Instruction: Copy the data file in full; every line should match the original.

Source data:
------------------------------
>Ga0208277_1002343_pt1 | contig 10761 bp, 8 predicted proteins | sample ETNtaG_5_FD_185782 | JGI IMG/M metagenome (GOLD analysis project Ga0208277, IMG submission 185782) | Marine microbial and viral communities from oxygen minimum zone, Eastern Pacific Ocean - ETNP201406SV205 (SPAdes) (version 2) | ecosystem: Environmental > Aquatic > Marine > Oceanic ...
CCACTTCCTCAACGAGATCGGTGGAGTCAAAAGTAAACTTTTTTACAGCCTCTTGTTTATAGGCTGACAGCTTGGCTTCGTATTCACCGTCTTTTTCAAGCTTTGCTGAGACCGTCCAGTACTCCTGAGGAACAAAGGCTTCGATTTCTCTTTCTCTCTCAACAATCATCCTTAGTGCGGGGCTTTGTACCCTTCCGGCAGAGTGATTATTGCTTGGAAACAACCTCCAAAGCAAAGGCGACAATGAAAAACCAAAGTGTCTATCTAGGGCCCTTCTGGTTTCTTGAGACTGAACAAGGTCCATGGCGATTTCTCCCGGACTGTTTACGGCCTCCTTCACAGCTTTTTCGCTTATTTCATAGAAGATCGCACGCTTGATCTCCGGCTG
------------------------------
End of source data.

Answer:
>Ga0208277_1002343_pt1 | contig 10761 bp, 8 predicted proteins | sample ETNtaG_5_FD_185782 | JGI IMG/M metagenome (GOLD analysis project Ga0208277, IMG submission 185782) | Marine microbial and viral communities from oxygen minimum zone, Eastern Pacific Ocean - ETNP201406SV205 (SPAdes) (version 2) | ecosystem: Environmental > Aquatic > Marine > Oceanic ...
CCACTTCCTCAACGAGATCGGTGGAGTCAAAAGTAAACTTTTTTACAGCCTCTTGTTTATAGGCTGACAGCTTGGCTTCGTATTCACCGTCTTTTTCAAGCTTTGCTGAGACCGTCCAGTACTCCTGAGGAACAAAGGCTTCGATTTCTCTTTCTCTCTCAACAATCATCCTTAGTGCGGGGCTTTGTACCCTTCCGGCAGAGTGATTATTGCTTGGAAACAACCTCCAAAGCAAAGGCGACAATGAAAAACCAAAGTGTCTATCTAGGGCCCTTCTGGTTTCTTGAGACTGAACAAGGTCCATGGCGATTTCTCCCGGACTGTTTACGGCCTCCTTCACAGCTTTTTCGCTTATTTCATAGAAGATCGCACGCTTGATCTCCGGCTG